Brad J. Zebrack is an Associate Professor in the University of Michigan School of Social Work. Dr. Zebrack has clinical social work experience in both pediatric and adult oncology, and has been involved in the development of peer support/advocacy programs for adolescent and young adult cancer survivors. His research focuses on psychosocial and quality of life outcomes among adolescent and young adult cancer survivors, with a particular interest in posttraumatic effects and resilience. Dr. Zebrack has been a recipient of several federal grants, including a National Research Service Award (F32), a Career Development Award (K07), and a small research grant (R03) from the National Cancer Institute. He also has received research support from the American Cancer Society, Lymphoma Research Foundation, Lance Armstrong Foundation, and HopeLab, Inc. Current research includes a longitudinal, multi-institutional study of adolescent and young adult cancer patients, examining the relationship between supportive care service use and quality of life outcomes. Dr. Zebrack currently serves as a member of the Lance Armstrong Foundation’s LiveStrongTM Young Adult Alliance, and was recent co-chair for the Standards of Care Task Force, a sub-committee charged with developing clinical and supportive care guidelines for adolescents and young adults with cancer. Prior experiences include service to the director of the National Cancer Institute as a member of the National Cancer Institute’s Director’s Consumer Liaison Group.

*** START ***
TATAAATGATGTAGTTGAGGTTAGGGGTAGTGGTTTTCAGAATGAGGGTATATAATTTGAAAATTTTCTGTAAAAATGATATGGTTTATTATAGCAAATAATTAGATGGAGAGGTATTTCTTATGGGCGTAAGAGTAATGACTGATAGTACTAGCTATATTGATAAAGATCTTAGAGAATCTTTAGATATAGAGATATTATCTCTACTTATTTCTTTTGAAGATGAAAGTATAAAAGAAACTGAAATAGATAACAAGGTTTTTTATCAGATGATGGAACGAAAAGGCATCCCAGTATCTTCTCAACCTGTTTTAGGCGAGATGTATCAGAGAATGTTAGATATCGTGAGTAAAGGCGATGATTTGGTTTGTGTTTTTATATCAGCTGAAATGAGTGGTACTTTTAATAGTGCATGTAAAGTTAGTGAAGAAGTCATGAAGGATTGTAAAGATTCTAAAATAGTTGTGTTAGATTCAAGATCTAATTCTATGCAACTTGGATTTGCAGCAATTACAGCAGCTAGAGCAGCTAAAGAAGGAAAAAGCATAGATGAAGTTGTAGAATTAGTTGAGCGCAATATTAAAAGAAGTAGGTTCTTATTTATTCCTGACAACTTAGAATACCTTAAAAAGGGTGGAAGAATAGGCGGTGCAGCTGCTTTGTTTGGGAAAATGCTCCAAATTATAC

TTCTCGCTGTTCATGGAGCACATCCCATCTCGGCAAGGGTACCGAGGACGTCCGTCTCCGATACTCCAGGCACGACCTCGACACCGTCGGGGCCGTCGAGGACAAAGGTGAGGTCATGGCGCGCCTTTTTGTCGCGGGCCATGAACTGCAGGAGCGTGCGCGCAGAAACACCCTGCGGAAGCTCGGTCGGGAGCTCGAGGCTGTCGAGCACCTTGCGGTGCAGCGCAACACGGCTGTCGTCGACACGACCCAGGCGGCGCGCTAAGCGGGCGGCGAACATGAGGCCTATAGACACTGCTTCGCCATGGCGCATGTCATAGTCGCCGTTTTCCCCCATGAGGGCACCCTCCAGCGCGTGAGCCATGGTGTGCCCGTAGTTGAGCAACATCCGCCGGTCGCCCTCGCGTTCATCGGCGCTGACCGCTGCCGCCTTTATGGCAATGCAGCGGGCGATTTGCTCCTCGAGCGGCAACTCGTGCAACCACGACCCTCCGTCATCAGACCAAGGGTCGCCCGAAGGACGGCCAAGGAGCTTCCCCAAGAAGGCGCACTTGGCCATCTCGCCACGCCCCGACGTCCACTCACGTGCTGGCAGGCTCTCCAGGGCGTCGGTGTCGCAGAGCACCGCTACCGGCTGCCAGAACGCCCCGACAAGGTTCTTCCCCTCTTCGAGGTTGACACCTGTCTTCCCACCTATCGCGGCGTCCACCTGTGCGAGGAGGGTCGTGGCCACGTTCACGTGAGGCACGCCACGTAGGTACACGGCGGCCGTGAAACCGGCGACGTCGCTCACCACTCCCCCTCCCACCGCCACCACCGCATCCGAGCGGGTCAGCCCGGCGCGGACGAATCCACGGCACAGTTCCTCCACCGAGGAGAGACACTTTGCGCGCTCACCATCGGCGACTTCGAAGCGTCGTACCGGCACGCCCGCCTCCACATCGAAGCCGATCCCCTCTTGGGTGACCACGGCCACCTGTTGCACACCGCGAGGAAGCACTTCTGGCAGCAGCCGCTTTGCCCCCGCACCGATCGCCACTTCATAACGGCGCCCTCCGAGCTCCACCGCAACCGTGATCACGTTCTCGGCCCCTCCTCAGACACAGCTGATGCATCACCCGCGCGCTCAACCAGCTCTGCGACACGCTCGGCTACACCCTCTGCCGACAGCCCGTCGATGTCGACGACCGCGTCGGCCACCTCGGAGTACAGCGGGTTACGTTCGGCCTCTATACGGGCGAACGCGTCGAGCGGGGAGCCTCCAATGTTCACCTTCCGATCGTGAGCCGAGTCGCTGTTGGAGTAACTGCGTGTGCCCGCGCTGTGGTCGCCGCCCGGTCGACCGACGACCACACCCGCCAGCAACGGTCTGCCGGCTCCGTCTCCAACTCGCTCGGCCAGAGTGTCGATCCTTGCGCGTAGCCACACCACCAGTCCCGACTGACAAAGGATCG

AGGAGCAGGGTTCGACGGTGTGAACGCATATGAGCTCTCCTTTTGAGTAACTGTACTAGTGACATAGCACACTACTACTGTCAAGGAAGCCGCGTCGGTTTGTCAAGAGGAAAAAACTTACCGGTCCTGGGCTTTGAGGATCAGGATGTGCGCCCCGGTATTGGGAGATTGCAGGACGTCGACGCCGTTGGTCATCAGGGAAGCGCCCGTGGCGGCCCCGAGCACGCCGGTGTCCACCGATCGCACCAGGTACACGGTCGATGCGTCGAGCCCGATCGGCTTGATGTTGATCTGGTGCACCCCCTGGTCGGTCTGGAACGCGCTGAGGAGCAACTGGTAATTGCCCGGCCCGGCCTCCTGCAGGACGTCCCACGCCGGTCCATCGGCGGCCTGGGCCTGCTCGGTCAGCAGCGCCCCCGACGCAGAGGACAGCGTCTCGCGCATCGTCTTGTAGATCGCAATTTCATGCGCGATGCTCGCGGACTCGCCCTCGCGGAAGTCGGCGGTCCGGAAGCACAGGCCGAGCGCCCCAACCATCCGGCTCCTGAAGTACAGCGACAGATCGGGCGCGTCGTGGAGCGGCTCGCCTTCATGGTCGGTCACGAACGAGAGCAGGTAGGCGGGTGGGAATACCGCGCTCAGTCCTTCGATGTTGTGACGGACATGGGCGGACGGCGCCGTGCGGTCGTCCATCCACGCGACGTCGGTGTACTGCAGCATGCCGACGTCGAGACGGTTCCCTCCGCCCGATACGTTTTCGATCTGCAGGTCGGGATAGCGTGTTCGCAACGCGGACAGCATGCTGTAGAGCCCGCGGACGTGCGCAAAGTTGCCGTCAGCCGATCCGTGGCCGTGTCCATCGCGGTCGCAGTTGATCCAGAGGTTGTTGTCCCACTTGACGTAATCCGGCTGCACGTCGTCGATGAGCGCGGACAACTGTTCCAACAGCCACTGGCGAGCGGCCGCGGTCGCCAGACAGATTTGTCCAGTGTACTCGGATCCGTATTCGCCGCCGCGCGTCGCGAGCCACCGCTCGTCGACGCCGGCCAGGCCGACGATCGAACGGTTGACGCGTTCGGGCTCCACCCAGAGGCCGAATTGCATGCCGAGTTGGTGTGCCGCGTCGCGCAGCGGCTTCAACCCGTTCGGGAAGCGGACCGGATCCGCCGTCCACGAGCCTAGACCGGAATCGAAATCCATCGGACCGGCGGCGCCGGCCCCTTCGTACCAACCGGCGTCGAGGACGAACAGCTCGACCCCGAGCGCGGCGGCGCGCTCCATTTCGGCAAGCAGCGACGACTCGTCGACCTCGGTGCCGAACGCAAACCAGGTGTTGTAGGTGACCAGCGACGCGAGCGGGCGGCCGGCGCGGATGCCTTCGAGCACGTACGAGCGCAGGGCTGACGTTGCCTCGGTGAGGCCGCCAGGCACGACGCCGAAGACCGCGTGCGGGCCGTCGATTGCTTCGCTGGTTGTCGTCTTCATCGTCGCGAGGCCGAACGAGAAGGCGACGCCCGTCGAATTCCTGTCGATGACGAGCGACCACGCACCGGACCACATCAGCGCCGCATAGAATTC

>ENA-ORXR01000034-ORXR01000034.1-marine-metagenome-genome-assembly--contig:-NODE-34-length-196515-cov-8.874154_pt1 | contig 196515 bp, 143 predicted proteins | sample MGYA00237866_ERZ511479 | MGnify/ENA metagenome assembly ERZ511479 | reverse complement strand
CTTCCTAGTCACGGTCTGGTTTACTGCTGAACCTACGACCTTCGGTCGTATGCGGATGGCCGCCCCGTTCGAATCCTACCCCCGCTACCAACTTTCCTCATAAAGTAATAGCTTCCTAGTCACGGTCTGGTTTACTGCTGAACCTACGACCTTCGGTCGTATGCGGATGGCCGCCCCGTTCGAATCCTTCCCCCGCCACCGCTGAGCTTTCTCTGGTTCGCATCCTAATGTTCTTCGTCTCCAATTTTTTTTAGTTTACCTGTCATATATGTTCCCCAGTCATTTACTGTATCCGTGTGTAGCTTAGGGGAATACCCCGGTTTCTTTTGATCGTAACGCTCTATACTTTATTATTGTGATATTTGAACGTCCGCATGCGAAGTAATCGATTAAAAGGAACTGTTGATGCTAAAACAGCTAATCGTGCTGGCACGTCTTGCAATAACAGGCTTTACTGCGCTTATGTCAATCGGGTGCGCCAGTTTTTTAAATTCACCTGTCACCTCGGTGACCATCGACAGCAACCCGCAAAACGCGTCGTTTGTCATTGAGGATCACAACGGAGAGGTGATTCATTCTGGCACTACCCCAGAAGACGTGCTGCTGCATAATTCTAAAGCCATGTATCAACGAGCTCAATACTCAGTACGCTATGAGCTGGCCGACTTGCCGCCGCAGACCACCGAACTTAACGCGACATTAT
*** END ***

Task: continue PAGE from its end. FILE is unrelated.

Selected Publications

Zebrack B, Kwak M, Salsman J, Cousino M, Meeske K, Aguilar C, Embry L, Block R, Hayes-Lattin B, Cole S. The relationship between posttraumatic stress and posttraumatic growth among adolescent and young adult (AYA) cancer patients. Psychooncology 2014; [Epub ahead of print]

Zebrack B, Kent EE, Keegan TH, Kato I, Smith AW; AYA HOPE Study Collaborative Group. “Cancer sucks,” and other ponderings by adolescent and young adult cancer survivors. J Psychosoc Oncol 2014; 32(1):1-15

Zebrack B. Patient-centered research to inform patient-centered care for adolescents and young adults (AYAs) with cancer. Cancer 2014; 120(15):2227-9

Zebrack B, Burg MA, Vaitones V. Distress screening: an opportunity for enhancing quality cancer care and promoting the oncology social work profession. J Psychosoc Oncol 2012; 30(6): 615-24